Where Are We Now and Where is the Future?

Historically, cancer treatment in the past has been based on the microscopic description (terminology called histopathology) diagnosed by a pathologist. This led to a one-size fits all approach in chemotherapy treatment if a patient's cancer was deemed advanced and had metastasized. However, the cancer field recognized that one-size-fits all approach was not effective and that there was a great deal of variability between the same tumor biology between patients that carried the same diagnosis. Further, it is now known that there is EVEN differences in drug susceptibility within cancer cells that reside within the same tumor. This has led to the development of a variety of biotechnologies that attempt to better predict cancer drug susceptibility and better predict drug treatment outcomes. Thus, a new approach in cancer treatment has emerged called "personalized cancer medicine" that attempts to individualize cancer treatment.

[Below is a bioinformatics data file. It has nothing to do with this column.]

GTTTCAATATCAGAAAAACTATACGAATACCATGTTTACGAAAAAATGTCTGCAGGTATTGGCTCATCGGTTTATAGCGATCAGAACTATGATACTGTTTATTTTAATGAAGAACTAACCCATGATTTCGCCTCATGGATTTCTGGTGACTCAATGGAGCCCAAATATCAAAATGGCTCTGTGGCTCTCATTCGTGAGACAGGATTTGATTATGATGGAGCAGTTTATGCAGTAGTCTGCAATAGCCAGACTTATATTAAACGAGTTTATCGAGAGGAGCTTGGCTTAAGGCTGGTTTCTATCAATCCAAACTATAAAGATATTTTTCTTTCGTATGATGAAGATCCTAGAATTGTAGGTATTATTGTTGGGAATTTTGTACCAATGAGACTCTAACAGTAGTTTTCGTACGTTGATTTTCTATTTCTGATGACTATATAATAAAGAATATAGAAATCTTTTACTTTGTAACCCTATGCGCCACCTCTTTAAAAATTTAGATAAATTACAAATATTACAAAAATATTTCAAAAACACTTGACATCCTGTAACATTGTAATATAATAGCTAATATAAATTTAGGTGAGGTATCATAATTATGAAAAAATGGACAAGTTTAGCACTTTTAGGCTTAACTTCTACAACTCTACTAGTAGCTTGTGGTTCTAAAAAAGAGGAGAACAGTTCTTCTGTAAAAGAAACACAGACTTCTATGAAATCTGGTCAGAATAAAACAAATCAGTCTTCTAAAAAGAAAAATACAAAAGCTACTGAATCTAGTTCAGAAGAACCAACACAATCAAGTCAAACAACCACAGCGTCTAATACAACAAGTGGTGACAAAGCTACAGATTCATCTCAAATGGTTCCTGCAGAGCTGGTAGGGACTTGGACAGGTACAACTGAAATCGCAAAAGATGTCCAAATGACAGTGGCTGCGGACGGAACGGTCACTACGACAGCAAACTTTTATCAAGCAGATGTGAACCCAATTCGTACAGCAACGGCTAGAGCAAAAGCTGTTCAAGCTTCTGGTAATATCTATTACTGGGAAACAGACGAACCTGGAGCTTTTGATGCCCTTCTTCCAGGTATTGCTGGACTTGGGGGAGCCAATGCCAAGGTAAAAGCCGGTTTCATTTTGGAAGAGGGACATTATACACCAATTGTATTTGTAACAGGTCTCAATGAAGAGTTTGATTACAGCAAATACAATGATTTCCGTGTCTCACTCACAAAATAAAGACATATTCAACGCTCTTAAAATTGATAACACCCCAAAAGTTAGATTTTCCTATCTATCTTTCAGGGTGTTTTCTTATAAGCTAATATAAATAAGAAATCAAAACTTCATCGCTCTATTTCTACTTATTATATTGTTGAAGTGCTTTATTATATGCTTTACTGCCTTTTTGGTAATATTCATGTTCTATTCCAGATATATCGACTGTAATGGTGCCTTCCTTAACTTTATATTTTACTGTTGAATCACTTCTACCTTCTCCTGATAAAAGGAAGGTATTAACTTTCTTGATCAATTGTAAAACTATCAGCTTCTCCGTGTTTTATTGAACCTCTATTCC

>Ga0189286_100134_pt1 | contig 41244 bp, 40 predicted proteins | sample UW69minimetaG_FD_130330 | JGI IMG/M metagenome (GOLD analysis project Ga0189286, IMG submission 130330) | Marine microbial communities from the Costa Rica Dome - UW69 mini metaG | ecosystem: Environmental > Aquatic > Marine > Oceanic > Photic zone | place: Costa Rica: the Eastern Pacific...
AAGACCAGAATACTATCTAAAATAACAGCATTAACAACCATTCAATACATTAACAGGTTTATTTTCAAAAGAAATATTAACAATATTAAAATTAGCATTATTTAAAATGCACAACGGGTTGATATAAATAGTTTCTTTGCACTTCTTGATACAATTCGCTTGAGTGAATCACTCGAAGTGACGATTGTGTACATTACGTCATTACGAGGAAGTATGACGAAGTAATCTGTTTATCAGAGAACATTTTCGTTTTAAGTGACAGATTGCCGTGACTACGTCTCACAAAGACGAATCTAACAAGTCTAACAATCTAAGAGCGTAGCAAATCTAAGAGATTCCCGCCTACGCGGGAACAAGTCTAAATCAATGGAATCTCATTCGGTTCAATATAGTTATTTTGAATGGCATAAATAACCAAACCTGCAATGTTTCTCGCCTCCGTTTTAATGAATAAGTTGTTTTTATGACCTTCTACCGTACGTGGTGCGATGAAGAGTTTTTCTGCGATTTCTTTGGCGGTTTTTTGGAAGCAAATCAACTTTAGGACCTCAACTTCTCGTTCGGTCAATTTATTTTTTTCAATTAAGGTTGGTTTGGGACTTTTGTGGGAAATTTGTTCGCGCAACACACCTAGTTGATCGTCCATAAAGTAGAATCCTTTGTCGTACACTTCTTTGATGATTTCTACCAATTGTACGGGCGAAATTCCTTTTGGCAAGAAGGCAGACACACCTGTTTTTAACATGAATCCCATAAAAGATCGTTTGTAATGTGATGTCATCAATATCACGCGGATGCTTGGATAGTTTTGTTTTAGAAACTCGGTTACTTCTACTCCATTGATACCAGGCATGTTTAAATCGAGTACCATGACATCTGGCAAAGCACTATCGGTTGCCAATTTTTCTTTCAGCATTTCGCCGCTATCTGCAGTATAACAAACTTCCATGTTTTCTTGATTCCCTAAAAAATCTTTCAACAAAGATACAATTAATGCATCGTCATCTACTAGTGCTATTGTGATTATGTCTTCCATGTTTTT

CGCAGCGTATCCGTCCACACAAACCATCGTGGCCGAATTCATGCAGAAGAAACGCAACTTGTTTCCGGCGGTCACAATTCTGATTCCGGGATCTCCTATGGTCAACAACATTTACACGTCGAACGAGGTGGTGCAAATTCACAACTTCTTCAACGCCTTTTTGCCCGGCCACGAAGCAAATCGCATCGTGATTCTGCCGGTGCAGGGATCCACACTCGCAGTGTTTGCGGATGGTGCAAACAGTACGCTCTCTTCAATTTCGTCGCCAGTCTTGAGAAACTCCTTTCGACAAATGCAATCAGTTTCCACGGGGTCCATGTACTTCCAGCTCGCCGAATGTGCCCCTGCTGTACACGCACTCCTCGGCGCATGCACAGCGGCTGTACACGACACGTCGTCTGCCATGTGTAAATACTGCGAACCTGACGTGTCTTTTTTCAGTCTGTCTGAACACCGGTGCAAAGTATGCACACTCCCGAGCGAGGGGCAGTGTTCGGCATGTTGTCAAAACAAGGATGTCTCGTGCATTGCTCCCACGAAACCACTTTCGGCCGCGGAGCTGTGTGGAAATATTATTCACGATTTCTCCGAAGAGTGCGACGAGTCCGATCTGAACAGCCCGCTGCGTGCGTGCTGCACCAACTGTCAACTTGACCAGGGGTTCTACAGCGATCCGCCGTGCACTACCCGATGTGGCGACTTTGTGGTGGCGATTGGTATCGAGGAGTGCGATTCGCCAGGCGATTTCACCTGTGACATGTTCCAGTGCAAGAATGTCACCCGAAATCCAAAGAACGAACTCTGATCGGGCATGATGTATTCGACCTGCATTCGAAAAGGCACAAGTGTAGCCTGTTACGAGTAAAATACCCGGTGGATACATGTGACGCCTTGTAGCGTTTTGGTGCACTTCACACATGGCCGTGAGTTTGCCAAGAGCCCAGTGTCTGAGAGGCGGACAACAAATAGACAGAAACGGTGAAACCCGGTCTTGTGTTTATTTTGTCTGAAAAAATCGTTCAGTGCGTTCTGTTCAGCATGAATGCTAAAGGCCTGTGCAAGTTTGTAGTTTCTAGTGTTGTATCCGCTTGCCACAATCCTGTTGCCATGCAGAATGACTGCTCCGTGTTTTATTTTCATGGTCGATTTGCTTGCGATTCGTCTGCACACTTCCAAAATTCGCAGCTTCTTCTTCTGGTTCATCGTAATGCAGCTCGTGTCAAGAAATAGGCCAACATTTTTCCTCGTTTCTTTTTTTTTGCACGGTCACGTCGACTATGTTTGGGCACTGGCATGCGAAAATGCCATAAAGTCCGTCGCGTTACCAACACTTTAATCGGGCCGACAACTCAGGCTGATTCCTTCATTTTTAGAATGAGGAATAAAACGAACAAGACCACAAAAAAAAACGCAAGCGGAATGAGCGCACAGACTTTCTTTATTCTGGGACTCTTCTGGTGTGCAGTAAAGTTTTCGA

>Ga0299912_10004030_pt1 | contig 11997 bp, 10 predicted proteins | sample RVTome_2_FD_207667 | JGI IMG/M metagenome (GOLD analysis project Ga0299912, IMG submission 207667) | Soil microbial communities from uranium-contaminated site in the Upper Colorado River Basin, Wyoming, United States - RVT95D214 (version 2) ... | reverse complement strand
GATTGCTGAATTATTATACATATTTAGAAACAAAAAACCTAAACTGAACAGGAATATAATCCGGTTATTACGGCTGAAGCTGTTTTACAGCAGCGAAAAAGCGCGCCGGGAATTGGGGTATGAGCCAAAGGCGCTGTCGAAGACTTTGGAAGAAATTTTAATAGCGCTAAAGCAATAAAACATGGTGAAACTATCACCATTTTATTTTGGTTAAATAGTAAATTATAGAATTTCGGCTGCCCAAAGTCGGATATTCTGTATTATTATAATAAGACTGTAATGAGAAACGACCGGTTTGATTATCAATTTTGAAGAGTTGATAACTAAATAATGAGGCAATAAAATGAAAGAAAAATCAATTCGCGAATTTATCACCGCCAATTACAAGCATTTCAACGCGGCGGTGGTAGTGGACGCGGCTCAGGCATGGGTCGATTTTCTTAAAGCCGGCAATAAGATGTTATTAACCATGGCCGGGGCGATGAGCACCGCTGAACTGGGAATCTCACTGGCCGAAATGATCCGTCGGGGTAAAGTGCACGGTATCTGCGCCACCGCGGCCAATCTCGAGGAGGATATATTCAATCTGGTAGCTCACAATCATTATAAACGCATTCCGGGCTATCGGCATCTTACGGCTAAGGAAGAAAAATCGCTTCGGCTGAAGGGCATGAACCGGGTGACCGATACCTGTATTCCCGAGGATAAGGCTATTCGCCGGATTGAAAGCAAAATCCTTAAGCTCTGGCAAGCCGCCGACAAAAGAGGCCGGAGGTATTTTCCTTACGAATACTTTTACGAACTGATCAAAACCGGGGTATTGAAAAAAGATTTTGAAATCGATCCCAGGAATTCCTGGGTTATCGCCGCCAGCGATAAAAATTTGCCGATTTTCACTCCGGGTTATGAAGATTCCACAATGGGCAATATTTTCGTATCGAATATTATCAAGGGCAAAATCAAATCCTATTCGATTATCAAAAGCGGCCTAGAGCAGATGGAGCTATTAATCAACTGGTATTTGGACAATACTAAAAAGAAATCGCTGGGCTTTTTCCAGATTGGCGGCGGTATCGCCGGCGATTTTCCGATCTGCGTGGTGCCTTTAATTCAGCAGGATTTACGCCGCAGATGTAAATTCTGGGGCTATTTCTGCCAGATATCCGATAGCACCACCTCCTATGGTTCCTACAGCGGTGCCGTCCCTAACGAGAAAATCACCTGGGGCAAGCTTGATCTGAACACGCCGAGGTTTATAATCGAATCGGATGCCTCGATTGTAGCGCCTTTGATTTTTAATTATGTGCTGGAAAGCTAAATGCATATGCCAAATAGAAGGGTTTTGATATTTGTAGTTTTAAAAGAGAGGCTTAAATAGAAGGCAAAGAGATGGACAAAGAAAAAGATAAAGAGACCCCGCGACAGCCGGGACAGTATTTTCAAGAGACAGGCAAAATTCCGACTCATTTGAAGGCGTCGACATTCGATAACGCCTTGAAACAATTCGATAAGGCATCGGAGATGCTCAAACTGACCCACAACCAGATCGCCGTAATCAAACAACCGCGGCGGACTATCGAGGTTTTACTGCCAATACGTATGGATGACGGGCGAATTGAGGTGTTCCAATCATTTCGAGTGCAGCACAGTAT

In the following series of posts, we will highlight some of these efforts from a historical perspective. We will discuss some of these approaches. We will discuss some of the success as well as their shortcomings. We will also discuss some newer approaches that may hold promise for cancer patients. We will also describe some of the research in personalized medicine that the Institute has been conducting in cancer research over the years. We will also describe how the fields of cancer research and stem cell research intersect.

© 2019 John Paul II Medical Research Institute.